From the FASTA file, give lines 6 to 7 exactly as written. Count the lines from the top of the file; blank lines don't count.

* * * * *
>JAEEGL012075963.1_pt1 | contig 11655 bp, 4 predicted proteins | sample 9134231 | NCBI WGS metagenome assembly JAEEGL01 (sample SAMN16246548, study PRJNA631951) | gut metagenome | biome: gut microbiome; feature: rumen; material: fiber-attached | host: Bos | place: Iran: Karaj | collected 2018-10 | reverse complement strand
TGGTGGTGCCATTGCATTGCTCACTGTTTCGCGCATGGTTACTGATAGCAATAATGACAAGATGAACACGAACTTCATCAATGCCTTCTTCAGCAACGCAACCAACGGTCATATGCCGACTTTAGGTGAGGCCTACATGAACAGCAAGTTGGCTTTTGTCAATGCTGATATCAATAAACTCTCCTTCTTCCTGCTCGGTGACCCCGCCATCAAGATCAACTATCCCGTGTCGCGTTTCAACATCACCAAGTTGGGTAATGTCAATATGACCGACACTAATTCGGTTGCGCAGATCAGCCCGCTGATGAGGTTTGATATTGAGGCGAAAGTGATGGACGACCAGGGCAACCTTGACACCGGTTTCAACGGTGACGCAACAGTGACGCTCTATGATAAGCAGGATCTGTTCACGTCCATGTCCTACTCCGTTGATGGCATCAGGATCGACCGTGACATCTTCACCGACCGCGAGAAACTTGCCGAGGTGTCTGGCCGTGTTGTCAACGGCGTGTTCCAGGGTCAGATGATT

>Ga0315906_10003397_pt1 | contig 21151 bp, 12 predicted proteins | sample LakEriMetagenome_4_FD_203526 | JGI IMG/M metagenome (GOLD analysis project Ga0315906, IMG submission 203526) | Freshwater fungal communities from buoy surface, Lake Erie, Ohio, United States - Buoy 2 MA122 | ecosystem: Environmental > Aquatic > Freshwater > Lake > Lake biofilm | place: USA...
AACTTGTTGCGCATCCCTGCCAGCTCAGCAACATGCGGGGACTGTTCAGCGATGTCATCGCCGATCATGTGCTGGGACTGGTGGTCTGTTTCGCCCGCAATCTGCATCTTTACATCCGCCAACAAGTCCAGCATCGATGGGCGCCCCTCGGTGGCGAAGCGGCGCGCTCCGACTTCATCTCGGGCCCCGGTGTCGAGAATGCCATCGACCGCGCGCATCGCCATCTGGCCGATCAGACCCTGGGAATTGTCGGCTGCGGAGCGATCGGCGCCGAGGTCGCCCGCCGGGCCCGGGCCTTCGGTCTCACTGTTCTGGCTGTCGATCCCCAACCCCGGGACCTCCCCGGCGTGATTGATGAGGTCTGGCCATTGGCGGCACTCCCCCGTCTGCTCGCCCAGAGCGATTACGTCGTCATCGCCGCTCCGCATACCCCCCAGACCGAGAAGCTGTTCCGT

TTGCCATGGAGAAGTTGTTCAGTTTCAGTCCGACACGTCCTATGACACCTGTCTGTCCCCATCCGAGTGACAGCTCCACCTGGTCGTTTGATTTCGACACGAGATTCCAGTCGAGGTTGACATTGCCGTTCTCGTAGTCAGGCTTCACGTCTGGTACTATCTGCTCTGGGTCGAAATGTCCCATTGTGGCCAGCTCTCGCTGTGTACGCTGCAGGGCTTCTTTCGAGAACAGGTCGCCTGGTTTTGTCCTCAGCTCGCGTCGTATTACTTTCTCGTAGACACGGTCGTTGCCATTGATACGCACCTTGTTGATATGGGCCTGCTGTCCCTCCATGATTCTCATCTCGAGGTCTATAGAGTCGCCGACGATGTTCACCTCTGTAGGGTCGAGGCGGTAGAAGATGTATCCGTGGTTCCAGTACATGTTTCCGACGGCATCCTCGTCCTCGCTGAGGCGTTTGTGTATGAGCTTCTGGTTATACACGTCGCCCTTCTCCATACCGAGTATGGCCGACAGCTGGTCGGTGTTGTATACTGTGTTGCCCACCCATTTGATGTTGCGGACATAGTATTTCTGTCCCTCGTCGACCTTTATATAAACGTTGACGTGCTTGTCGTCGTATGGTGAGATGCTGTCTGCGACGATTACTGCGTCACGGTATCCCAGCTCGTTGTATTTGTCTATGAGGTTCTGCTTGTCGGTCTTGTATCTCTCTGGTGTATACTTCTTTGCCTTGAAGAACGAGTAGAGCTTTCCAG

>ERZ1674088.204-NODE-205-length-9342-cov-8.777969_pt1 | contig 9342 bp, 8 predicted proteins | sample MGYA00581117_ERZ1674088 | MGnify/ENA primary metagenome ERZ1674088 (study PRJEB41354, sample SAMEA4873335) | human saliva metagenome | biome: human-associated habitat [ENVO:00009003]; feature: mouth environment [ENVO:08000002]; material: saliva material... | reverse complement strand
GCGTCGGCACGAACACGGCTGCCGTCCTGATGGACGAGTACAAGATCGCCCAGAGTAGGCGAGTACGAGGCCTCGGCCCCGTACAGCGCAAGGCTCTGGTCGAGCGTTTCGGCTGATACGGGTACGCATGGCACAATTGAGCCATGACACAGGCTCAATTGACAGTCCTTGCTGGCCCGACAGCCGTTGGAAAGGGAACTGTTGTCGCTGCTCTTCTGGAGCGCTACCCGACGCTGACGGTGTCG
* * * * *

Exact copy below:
>ERZ1674088.204-NODE-205-length-9342-cov-8.777969_pt1 | contig 9342 bp, 8 predicted proteins | sample MGYA00581117_ERZ1674088 | MGnify/ENA primary metagenome ERZ1674088 (study PRJEB41354, sample SAMEA4873335) | human saliva metagenome | biome: human-associated habitat [ENVO:00009003]; feature: mouth environment [ENVO:08000002]; material: saliva material... | reverse complement strand
GCGTCGGCACGAACACGGCTGCCGTCCTGATGGACGAGTACAAGATCGCCCAGAGTAGGCGAGTACGAGGCCTCGGCCCCGTACAGCGCAAGGCTCTGGTCGAGCGTTTCGGCTGATACGGGTACGCATGGCACAATTGAGCCATGACACAGGCTCAATTGACAGTCCTTGCTGGCCCGACAGCCGTTGGAAAGGGAACTGTTGTCGCTGCTCTTCTGGAGCGCTACCCGACGCTGACGGTGTCG